With summer on the horizon, many people are making plans to go on vacation, relax a little and see some new sights. Of course, befitting our connection to the Smithsonian Institution, we’re a bit partial to hitting up museums as a means of having fun while traveling. This month Smithsonian presents wonderfully offbeat museums to see here in the United States (and there are plenty abroad). But what if you’re a vacationing bon vivant looking to take in a little food culture? Here’s a quick look at five funky food museums you can visit. (This list is by no means comprehensive—you can search this online directory of over 1,400 food museums from around the world.) Coincidentally, today is also International Museums Day
Designed by Hormel to make use of unused bits of pork shoulder, SPAM debuted in 1937. It gained in popularity during World War II, although this precooked tinned meat had its share of detractors. Some G.I.s dubbed it “meat that failed the physical, while former British Prime Minister Margaret Thatcher recalled the product as a “wartime delicacy” in the midst of severe food shortages. Love it or hate it, SPAM is something of a cultural icon. (In 1997, examples of SPAM packaging were donated to the Smithsonian.) The SPAM Museum, located in Austin, Minnesota, is free to the public and packs its 16,500 square feet of space with vintage advertising, memorabilia and activities. Ever want to try your hand at canning meat? The SPAM Museum is open Monday through Saturday from 10 a.m. to 5 p.m. and on Sunday from noon. to 5 p.m. The museum is closed on New Year’s Day, Easter, Thanksgiving, Christmas Eve Day, Christmas Day.
2. Moxie Museum (there are two to choose from!)
If you’re itching to visit a soda-themed museum, the Coca-Cola Museum in Atlanta is pretty big blip on the radar. For those of you wanting to get familiar with a regional soft drink, try the Moxie Museum in Union, Maine, which houses an extensive collection of artifacts such as vintage advertisements and soda stands. Patented in 1876 and initially marketed as a medicinal drink, Moxie outsold Coca Cola until the 1920s and is Maine’s state drink. Made with gentian root, some people can’t get past the strong flavor—some bloggers have compared it to chugging a fig newton—but it remains a New England favorite even though Moxie is now manufactured in Atlanta. In Lisbon Falls, Maine, you will find another Moxie Museum, this one with some memorabilia and lots of Moxie merchandise. If you’re in the area the weekend of July 8, 2011, you can enjoy the Moxie Festival, an annual event that features fireworks, recipe contests and Moxie-chugging contests.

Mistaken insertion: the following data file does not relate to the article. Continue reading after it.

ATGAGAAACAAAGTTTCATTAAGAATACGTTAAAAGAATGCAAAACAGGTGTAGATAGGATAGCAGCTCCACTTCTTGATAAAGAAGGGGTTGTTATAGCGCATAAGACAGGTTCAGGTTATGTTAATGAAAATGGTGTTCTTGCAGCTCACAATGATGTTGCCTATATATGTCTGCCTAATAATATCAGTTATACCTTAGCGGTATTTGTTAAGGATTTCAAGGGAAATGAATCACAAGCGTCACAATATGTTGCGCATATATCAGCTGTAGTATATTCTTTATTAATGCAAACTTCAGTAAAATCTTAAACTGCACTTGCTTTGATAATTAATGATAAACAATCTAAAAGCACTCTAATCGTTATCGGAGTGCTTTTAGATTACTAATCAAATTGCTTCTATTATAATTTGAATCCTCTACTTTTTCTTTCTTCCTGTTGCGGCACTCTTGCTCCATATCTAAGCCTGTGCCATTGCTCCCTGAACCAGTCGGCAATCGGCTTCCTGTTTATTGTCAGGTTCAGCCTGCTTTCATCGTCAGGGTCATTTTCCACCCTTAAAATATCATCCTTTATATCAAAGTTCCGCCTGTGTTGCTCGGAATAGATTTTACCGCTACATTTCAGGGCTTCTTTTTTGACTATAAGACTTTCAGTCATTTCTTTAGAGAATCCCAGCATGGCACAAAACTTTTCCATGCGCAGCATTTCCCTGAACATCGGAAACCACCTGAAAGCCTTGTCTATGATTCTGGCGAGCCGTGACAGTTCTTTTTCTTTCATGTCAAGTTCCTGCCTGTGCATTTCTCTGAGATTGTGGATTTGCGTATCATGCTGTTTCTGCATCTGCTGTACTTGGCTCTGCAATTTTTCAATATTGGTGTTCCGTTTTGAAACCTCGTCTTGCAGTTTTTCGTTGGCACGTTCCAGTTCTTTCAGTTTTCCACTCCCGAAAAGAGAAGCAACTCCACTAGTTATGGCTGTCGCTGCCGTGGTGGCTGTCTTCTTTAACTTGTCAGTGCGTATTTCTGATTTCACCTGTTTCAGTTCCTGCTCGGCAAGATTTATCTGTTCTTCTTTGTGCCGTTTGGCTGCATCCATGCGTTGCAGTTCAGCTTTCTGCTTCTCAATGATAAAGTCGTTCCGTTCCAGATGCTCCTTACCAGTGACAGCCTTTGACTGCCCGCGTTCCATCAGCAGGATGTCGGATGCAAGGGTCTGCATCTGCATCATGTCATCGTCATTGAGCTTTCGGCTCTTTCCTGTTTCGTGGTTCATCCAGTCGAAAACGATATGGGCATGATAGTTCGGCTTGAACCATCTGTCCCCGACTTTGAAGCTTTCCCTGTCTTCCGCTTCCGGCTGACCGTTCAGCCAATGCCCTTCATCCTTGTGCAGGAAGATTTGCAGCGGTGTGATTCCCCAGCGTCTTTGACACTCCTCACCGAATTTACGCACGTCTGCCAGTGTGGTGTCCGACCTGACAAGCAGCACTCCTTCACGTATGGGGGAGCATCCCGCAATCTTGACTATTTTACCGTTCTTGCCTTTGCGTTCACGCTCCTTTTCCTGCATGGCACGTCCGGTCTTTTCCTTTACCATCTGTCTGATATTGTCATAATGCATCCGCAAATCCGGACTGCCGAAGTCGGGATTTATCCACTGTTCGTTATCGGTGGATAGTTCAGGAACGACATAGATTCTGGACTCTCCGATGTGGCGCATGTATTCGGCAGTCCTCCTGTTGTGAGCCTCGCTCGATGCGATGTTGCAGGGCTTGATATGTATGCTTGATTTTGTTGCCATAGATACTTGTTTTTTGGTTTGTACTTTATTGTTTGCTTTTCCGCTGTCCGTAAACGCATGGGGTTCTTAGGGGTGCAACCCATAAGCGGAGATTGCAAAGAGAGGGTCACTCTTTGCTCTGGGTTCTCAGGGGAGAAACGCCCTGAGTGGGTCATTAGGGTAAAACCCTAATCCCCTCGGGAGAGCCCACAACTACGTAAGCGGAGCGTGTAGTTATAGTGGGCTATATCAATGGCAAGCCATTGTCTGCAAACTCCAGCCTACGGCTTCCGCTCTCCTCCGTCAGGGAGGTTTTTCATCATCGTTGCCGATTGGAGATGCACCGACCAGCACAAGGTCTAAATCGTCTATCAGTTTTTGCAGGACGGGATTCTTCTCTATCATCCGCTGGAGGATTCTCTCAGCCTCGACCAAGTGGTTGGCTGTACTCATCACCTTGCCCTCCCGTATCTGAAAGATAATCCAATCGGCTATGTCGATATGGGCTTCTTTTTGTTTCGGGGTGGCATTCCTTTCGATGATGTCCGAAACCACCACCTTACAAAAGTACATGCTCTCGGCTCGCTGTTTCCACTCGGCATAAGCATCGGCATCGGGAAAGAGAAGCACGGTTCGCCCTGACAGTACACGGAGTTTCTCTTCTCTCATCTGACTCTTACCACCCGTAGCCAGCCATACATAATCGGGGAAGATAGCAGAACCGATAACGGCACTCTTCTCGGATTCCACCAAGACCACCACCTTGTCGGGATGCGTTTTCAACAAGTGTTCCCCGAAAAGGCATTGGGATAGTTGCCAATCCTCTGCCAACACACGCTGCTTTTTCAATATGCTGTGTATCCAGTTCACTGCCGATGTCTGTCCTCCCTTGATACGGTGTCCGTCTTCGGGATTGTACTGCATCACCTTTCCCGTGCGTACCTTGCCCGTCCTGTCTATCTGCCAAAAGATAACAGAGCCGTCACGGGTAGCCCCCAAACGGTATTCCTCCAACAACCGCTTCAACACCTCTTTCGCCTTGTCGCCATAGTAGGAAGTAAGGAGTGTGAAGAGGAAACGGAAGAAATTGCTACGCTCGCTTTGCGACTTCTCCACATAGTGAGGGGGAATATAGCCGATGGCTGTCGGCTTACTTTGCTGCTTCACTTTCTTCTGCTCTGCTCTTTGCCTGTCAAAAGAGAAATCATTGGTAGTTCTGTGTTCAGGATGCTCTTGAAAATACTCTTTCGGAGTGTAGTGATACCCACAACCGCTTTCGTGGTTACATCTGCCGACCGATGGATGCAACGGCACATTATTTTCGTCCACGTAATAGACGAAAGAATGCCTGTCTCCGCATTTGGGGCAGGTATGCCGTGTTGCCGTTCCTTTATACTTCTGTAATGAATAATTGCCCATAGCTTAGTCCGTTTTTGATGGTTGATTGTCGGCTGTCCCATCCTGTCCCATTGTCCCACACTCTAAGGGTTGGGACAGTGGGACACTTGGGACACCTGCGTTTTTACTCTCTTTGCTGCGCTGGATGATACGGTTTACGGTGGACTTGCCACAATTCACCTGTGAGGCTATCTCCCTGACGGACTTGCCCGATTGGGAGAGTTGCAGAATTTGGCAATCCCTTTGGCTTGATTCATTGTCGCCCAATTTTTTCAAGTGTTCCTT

After a late-night trip to the grocery store, Barry Levinson (no, not that one) felt compelled to start amassing prepared mustards. He came home with a dozen jars of the stuff on that initial store run and now has a collection of more than 5,300 jars along with an assortment of mustard memorabilia. If you visit the National Mustard Museum in Middleton, Wisconsin, you can enjoy exhibits about mustard pots, mustard-themed musicals and saddle up to a tasting bar. The National Mustard Museum is open 7 days a week—except New Years, Easter, Thanksgiving and Christmas—from 10 a.m. to 5 p.m.
This loving ode to Idaho’s finest is housed in a stone building that formerly functioned as a railway depot. With its giant statue of a buttered baked potato out front, who could resist going in? In addition to learning about the history of spuds and how they became to be synonymous with this particular state, you can see the world’s largest potato chip—a whopping 24 by 14 inches—as well as potato-sack clothing and a potato signed by former vice President Dan Quayle. (He had a potato-related mishap at a spelling bee some years back.) Located in Blackfoot, Idaho, the museum is open from October to March, Monday through Friday from 9:30 a.m. to 3:00 p.m.; and from April to September, Monday through Saturday from 9:30 a.m. to 5:00 p.m. The museum is closed Martin Luther King Day, President’s Day, 4th of July and between Christmas Eve and New Year’s.
So this one may be debatable for inclusion. Are you coming because: a) you enjoy the tiny chalky-sweet bars whose flavors bear little resemblance to anything that occurs in nature, or b) you enjoy the plastic novelty dispensers? Whatever your reason, Pez, which was initially marketed to people who were trying to stop smoking, is one of those hallmarks of childhood candy consumption. And it’s a great place to see dispensers that you probably won’t find at your local grocery store. And who wouldn’t want to get their sugar fix from a plastic bust of Wolfgang Amadeus Mozart? Located in Burlingame, California, the museum is open Tuesday through Saturday 10:00 a.m. to 6:00 p.m.